A recently developed biomarker test for patients with advanced colorectal cancer could help determine the best treatment options for each patient, according to a recent study. In advanced colorectal cancer, the expression of the epidermal growth factor receptor (EGFR) ligands epiregulin (EREG) and amphiregulin (AREG) was found to predict the therapeutic benefit of adding panitumumab to irinotecan.1
Wild-type RAS is a gene necessary for EGFR antagonists to be effective. However, such therapies sometimes fail even in patients with wild-type RAS.
In this study, researchers examined data from the PICCOLO trial, which included more than 1200 patients with advanced colorectal cancer from across the United Kingdom. The PICCOLO trial examined the addition of panitumumab to irinotecan therapy in patients with wild-type RAS and advanced colorectal cancer who had treatment failure with prior fluoropyrimidine (anti-EGFR). The levels of expression of the EREG and AREG ligands were successfully measured in 323 patients among the 696 patients who were randomized in the irinotecan and irinotecan with panitumumab groups.
Among the patients with wild-type RAS (220/323 patients), those with high EREG and AREG expression levels benefited from panitumumab but those with low EREG and AREG expression levels did not.
For those patients with both wild-type RAS and high ligand expression levels, adding panitumumab to treatment resulted in median progression-free survival (PFS) of 8.3 months vs 4.4 months on irinotecan alone (hazard ratio [HR], 0.38; 95% CI, 0.24-0.61; P<.001). Among wild-type RAS patients with low ligand expression, the addition of panitumumab resulted in median PFS of 3.2 months vs 4.0 months on irinotecan alone (HR, 0.93; 95% CI, 0.64-1.37; P=.73).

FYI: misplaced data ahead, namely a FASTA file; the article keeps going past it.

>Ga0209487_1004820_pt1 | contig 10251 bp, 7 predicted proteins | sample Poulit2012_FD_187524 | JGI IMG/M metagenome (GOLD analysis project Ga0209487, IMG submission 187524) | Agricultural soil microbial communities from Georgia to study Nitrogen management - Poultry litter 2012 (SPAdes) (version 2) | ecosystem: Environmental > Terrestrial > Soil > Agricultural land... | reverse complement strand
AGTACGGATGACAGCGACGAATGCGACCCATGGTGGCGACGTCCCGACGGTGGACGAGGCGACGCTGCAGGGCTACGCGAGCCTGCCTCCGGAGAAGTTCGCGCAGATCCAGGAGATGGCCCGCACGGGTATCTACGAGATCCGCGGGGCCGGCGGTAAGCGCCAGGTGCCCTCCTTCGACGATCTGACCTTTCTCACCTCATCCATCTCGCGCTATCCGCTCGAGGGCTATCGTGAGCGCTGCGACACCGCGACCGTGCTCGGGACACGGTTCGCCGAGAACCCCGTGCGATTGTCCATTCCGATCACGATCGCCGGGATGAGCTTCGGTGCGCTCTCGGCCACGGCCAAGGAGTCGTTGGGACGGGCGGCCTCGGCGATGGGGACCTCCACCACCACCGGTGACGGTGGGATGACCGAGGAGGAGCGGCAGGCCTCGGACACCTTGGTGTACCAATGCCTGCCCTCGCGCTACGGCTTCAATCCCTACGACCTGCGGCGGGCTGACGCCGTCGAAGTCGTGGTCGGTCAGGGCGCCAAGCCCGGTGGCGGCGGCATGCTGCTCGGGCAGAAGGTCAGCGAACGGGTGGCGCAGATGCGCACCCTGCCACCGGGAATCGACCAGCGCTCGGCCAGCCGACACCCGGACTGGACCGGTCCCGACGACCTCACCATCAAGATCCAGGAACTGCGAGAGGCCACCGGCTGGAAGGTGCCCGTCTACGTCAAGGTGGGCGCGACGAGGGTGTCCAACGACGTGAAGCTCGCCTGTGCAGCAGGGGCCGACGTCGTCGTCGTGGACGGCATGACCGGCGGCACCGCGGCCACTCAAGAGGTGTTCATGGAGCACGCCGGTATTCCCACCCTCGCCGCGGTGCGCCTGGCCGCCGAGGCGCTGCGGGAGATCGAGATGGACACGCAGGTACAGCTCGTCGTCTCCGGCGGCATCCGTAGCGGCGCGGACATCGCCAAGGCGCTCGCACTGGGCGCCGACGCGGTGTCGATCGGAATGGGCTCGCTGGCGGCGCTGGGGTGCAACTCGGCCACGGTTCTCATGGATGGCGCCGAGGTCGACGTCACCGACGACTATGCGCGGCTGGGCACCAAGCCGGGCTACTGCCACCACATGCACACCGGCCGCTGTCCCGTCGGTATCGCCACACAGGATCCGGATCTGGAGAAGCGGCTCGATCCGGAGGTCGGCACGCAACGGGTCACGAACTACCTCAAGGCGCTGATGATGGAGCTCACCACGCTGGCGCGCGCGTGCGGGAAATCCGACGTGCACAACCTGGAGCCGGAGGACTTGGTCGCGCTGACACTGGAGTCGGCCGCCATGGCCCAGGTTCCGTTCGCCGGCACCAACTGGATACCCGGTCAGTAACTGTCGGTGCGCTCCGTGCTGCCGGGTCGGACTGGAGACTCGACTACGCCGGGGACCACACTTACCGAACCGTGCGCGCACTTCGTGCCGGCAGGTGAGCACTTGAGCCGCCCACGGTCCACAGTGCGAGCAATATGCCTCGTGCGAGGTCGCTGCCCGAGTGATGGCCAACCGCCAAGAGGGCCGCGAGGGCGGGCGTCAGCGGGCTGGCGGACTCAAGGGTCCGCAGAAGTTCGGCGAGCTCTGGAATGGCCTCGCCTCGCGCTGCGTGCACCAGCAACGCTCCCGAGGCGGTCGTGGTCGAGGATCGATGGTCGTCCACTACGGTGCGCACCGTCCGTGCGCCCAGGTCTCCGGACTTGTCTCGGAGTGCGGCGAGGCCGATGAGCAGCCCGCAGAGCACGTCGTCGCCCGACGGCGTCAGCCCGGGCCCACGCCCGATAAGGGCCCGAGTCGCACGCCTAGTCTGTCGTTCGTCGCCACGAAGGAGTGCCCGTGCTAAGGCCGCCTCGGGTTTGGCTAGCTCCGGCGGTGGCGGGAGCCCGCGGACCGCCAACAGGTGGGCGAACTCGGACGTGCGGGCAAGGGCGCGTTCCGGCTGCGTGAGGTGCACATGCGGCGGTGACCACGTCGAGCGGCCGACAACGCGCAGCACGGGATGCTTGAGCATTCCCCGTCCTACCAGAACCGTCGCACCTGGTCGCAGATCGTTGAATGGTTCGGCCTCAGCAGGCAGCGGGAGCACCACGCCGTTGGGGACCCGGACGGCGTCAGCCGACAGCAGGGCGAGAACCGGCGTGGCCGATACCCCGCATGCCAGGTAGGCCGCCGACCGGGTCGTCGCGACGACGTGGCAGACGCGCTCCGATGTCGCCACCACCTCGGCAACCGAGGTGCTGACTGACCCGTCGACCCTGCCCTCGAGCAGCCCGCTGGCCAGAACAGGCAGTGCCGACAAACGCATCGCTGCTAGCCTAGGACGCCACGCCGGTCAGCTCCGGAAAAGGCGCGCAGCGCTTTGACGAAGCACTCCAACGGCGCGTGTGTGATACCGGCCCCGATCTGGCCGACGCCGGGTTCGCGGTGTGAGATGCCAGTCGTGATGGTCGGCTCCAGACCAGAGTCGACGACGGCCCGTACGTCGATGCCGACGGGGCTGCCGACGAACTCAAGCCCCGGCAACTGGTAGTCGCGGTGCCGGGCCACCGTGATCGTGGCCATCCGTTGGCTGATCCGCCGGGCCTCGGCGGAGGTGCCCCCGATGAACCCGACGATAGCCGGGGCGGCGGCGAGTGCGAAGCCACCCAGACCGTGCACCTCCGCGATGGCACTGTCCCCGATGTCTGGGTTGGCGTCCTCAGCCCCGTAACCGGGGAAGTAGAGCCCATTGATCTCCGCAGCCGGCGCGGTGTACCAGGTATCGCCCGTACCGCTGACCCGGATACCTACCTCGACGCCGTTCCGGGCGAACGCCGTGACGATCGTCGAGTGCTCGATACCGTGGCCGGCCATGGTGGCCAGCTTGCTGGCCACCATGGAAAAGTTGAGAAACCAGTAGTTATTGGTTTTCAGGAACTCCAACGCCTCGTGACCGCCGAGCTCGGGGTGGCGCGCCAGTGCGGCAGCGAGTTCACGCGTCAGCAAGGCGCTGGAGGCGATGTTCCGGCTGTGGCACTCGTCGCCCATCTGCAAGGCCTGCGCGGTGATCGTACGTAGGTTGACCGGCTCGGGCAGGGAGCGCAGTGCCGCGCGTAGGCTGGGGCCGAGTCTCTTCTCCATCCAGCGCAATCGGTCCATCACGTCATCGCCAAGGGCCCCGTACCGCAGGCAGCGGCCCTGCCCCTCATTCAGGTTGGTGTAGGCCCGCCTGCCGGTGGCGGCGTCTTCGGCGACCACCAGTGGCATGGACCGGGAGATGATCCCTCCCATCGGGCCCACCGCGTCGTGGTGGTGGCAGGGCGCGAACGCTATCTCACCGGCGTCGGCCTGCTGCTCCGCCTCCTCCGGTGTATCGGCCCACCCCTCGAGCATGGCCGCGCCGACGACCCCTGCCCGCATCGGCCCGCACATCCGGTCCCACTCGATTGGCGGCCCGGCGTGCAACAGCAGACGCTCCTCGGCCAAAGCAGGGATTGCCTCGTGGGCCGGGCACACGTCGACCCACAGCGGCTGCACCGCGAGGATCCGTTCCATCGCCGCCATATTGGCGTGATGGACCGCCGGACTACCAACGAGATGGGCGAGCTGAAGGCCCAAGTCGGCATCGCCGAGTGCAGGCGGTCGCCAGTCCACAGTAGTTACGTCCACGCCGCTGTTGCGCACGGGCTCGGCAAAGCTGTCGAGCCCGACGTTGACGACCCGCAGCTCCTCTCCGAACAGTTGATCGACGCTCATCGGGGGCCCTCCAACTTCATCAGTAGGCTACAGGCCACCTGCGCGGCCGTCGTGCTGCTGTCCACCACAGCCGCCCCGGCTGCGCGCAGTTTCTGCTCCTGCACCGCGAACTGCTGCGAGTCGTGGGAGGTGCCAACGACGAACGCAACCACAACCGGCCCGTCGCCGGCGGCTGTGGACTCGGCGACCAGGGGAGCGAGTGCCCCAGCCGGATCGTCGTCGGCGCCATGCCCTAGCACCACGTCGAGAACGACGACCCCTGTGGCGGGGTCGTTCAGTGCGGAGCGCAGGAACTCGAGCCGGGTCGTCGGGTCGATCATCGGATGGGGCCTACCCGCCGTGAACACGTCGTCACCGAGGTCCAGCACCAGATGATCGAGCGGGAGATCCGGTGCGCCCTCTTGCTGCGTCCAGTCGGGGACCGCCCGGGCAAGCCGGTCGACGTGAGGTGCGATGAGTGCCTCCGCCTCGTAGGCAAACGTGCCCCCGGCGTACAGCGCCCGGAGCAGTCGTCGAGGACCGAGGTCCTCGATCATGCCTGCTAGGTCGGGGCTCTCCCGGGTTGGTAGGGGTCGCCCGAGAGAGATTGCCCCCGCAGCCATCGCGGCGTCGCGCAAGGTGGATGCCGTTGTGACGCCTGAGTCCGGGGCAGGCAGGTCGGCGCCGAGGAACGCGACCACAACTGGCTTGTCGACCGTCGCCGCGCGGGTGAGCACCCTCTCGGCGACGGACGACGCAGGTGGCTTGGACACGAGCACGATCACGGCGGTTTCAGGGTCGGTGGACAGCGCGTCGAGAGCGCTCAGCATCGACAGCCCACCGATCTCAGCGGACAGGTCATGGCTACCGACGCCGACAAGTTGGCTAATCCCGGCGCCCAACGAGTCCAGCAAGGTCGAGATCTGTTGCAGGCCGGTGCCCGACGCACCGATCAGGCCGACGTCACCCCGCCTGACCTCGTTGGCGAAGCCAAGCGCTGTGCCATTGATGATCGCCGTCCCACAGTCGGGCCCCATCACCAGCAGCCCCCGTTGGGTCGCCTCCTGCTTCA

High ligand expression itself did not predict overall survival (HR, 0.79; 95% CI, 0.58-1.09; P=.15) or PFS (HR, 0.93; 95% CI, 0.68-1.27; P=.64).
“These results are very promising. Our task now is to develop a fast and reliable test for the 2 proteins that can be offered to patients before they start treatment, to help select the right drugs to use,” said Jenny Seligmann, MBChB, MRCP, PhD, Cancer Research UK clinical trial fellow, the University of Leeds, Leeds, England.
“Thanks to research we now have new cancer drugs that work in very specific ways, targeting individual rogue molecules in cancer cells. These drugs can be of enormous help to some patients, but not others, so as well as developing new treatments it is vital that we find the right way to select the best treatment for each individual patient. This will help patients to have more time with their loved ones, and to avoid the distress of going through ineffective treatment.”
This clinical trial was sponsored by Cancer Research UK.
1. Seligmann JF, Elliott F, Richman SD, et al. Combined epiregulin and amphiregulin expression levels as a predictive biomarker for panitumumab therapy for benefit or lack of benefit in patients with RAS wild-type advanced colorectal cancer [published online ahead of print February 11, 2016]. JAMA Oncology. doi:10.1001/jamaoncol.2015.6065.